‘So happy being here’

Refugees still have a challenging road ahead

Published on January 13, 2016

When Syrian refugee Osama Sulaiman arrived in St. John’s two weeks ago on New Year’s Eve with his wife and their 2 1/2-year-old son, he had to be reassured about the fireworks he heard thundering overhead.

“We had to explain to them that the fireworks were not explosions and that they were peaceful celebrations,” says Susanne Hiller.

Hiller is the daughter-in-law of well-known businessman Derm Dobbin. Dobbin and his family sponsored Sulaiman’s family. Sulaiman was at St. Pius X Parish Hall in St. John’s Wednesday with about 100 other refugees for a gathering welcoming the Syrians to the province.

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The gathering in many ways resembled a fine time at any parish hall around the bays of Newfoundland. Kids played and laughed. Adults embraced and smiled over cups of tea and coffee. The people, of course, were not born in any cove near here. Most barely speak English. It’s clear, though, that whatever the war in Syria has robbed them of, it hasn’t taken their optimism for the future. Or perhaps that has been restored by the goodwill of people in this province and country.

“They are so happy being here. To be secure. To find someone to help them,” Hala Mostafa told The Telegram as she translated for Sulaiman.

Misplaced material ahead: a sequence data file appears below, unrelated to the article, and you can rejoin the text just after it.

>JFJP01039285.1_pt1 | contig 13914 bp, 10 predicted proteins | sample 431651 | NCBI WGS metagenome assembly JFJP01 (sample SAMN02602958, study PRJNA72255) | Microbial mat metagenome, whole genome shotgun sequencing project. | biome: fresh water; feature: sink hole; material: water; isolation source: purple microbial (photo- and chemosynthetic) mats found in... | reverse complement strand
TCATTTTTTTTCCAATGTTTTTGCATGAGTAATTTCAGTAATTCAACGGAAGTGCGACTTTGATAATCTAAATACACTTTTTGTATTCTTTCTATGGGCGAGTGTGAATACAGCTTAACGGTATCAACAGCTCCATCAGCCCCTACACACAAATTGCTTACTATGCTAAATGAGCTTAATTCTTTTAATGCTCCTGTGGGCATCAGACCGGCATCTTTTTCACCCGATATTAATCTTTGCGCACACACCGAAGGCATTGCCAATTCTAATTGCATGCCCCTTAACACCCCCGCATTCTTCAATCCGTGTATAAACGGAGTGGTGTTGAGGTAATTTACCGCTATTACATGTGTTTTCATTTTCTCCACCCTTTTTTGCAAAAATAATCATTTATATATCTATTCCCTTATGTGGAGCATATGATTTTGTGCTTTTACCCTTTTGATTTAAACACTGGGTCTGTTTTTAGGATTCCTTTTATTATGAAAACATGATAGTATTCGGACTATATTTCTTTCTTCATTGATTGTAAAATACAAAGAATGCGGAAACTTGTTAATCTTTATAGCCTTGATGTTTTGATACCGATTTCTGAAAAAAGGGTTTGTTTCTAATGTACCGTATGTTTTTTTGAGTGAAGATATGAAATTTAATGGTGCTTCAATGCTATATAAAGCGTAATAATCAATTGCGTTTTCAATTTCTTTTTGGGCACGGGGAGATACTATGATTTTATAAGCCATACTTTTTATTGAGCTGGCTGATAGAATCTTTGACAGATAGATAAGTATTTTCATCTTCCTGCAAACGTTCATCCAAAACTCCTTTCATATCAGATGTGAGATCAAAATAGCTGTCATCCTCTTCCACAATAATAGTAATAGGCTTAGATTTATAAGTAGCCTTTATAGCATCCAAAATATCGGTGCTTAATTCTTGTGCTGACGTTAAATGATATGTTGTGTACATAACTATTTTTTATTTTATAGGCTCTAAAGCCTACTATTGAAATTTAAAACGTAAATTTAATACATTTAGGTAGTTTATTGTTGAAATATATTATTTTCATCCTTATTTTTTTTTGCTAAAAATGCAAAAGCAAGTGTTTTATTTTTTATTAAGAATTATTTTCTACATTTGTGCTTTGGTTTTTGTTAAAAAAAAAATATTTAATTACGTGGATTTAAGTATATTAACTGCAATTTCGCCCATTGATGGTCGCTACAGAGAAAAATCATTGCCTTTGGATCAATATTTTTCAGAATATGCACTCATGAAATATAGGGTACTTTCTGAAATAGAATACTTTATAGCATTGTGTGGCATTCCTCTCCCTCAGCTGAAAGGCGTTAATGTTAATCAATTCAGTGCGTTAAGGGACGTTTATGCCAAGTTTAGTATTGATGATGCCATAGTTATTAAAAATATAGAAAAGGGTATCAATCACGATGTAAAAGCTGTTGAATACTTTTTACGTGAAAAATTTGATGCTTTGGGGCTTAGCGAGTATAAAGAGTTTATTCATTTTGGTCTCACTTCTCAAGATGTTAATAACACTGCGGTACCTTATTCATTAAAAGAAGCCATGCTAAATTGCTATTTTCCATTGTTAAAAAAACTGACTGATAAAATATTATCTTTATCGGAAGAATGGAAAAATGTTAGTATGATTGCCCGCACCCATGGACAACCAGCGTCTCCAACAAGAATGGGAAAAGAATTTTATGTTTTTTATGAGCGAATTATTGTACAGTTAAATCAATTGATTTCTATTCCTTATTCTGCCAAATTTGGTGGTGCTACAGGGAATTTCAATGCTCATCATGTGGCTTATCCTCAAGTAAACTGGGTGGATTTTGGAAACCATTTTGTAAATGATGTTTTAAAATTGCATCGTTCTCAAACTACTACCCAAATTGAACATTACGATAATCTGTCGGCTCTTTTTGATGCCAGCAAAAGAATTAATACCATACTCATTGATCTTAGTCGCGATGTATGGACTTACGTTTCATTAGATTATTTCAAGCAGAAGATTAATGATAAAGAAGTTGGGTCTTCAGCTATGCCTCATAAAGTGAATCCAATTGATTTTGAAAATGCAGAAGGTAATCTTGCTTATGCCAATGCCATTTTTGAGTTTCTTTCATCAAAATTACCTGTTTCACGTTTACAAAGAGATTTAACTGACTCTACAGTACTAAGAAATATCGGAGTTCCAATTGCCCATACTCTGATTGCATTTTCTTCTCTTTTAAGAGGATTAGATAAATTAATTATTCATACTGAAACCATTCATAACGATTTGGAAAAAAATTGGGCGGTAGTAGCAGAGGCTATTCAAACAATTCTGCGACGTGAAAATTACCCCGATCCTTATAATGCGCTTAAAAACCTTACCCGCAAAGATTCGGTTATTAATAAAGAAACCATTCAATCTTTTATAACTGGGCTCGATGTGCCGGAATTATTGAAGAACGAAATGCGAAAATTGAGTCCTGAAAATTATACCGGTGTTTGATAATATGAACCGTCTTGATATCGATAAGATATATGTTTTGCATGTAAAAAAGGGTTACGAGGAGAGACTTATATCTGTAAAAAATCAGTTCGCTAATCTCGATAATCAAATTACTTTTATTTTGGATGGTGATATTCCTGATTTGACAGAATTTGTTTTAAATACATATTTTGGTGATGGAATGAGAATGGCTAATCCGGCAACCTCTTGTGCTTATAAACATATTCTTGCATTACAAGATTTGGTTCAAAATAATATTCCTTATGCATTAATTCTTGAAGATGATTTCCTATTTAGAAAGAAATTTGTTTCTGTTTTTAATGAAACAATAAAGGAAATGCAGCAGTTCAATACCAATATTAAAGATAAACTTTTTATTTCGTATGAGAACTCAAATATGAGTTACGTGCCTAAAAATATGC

Mostafa came here from Egypt four years ago with her husband, who is a PhD student at Memorial University. She helped Syrians communicate with the media and others at the event.

In Syria, Sulaiman’s house was bombed. He fled to Lebanon with his family. His son, Zaid Sulaiman, is a hemophiliac and had a bleed. The clinic they found wouldn’t care for him unless Sulaiman paid $10 — which he didn’t have, but managed to collect from people outside the clinic.

Dobbin and his family were expecting the Sulaimans in March. About two days before Dec. 31, they got word the refugees would arrive early. They quickly got them an apartment and furniture, with others helping where they could. A man they didn’t know dropped off a laptop. Someone else brought a crib. The Sulaimans walked off the plane with one bag and just a couple of articles of clothing each, not really knowing which part of Canada they were in and hoping for just one thing.

“Anywhere safe” Hiller says.

They quickly got medical care for little Zaid upon arriving.

“They feel like finally he’s going to be OK,” says Hiller.

The feelings of gratitude and relief in the parish were concrete, yet none of the people expressed them through words. At least not English ones. When Premier Dwight Ball walked into the parish with some accompanying politicians, the young Syrians all wanted their picture taken with him. As they loosened up, many of the same young men took photos of each other in front of the podium lined with media microphones and video cameras and laughed amongst themselves.

The refugees still have a challenging road ahead.

“I think for them the first period will be hard,” Mostafa said.

“They need to work hard on their English.”

She remembers her first year and the hurdles that have to be overcome. There will be family left behind they will always think of. There’s the weather, a political system, a language and culture they know nothing about and will have to integrate into. Sulaiman and others start English lessons this week. What was perhaps most remarkable about the event was that the refugees didn’t seem like they were the most thankful ones in the room.

“It’s been incredible. We’ve probably gotten more out of it,” says Hiller.